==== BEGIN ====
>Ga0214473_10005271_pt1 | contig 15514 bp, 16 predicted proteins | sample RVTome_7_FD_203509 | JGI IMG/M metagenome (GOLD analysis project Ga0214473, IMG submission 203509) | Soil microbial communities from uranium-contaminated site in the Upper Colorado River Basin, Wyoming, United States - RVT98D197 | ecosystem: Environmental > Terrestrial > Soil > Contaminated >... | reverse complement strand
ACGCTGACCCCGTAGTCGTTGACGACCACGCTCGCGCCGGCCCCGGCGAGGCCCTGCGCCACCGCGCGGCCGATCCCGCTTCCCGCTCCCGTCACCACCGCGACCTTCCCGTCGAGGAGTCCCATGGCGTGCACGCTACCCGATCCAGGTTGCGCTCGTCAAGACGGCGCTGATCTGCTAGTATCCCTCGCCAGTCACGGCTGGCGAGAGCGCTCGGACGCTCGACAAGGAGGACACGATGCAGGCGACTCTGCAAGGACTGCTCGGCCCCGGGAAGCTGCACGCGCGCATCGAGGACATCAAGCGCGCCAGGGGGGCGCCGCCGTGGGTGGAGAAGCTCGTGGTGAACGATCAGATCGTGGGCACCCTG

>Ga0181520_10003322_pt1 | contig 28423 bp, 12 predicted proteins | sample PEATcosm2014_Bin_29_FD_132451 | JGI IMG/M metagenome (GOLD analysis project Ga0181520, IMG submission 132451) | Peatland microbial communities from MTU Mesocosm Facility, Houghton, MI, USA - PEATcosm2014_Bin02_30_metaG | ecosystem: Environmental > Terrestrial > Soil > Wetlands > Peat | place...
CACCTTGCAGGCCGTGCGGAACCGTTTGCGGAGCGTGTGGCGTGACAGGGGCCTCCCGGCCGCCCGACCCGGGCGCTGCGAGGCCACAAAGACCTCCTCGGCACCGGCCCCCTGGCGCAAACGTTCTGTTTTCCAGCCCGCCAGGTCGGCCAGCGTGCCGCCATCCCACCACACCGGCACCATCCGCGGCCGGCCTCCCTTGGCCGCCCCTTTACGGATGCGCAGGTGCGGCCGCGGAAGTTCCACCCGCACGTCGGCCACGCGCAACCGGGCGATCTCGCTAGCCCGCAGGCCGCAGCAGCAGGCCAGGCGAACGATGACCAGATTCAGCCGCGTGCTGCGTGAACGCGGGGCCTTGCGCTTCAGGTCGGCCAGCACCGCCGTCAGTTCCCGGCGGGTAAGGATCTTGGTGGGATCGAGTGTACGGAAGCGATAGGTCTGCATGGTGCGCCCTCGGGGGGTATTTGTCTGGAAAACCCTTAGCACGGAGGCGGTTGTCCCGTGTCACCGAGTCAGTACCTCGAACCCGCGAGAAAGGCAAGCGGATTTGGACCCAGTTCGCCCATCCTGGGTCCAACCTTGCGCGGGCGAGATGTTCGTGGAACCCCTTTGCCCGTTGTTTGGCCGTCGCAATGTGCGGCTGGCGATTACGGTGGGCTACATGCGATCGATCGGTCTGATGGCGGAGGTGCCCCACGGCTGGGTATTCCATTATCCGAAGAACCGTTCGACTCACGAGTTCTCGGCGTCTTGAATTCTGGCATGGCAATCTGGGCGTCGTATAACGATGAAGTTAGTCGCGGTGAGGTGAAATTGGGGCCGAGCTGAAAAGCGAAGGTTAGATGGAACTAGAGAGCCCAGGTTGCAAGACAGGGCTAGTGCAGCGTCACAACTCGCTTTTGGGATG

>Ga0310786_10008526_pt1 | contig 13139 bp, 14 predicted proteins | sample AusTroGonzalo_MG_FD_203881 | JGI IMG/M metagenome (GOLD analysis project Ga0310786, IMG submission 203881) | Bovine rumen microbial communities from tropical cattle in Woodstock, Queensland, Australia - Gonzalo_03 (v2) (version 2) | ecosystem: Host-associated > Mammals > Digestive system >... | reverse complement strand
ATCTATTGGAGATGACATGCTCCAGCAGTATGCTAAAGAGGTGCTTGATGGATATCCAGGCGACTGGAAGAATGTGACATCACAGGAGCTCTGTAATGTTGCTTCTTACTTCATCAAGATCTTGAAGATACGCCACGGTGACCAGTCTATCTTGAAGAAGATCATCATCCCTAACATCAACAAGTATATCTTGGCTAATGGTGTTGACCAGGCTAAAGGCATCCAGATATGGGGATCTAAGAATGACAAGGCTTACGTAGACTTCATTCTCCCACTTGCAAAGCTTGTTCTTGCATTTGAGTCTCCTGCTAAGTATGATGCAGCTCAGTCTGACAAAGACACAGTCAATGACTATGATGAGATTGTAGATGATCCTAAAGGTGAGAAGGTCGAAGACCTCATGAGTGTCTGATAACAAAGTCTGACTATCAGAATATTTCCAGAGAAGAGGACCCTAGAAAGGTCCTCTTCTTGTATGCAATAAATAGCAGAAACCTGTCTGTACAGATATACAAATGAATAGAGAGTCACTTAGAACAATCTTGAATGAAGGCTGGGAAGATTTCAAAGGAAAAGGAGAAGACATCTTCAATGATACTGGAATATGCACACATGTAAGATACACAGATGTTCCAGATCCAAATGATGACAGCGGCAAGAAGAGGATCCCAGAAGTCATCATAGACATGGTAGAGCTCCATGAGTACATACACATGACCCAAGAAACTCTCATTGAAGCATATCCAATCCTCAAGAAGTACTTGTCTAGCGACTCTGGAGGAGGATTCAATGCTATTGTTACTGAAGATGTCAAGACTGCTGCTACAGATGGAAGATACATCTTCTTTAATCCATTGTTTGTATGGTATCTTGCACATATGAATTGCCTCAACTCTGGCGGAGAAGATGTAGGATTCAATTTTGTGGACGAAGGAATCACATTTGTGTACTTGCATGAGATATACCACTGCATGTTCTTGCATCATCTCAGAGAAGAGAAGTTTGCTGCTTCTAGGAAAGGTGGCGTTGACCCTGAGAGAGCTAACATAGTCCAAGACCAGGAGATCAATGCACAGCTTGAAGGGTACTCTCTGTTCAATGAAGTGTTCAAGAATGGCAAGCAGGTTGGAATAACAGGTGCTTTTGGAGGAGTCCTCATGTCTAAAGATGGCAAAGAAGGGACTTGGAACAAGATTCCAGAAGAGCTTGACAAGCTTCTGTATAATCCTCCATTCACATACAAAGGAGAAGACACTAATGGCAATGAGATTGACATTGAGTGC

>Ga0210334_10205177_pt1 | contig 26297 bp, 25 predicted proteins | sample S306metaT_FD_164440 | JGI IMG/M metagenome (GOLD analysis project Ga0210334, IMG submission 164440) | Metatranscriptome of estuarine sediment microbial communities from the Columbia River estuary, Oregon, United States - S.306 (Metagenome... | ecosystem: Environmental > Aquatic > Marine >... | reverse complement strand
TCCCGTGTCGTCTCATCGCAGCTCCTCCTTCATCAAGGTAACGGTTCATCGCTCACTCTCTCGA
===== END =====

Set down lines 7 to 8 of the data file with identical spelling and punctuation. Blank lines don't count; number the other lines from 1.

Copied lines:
>Ga0210334_10205177_pt1 | contig 26297 bp, 25 predicted proteins | sample S306metaT_FD_164440 | JGI IMG/M metagenome (GOLD analysis project Ga0210334, IMG submission 164440) | Metatranscriptome of estuarine sediment microbial communities from the Columbia River estuary, Oregon, United States - S.306 (Metagenome... | ecosystem: Environmental > Aquatic > Marine >... | reverse complement strand
TCCCGTGTCGTCTCATCGCAGCTCCTCCTTCATCAAGGTAACGGTTCATCGCTCACTCTCTCGA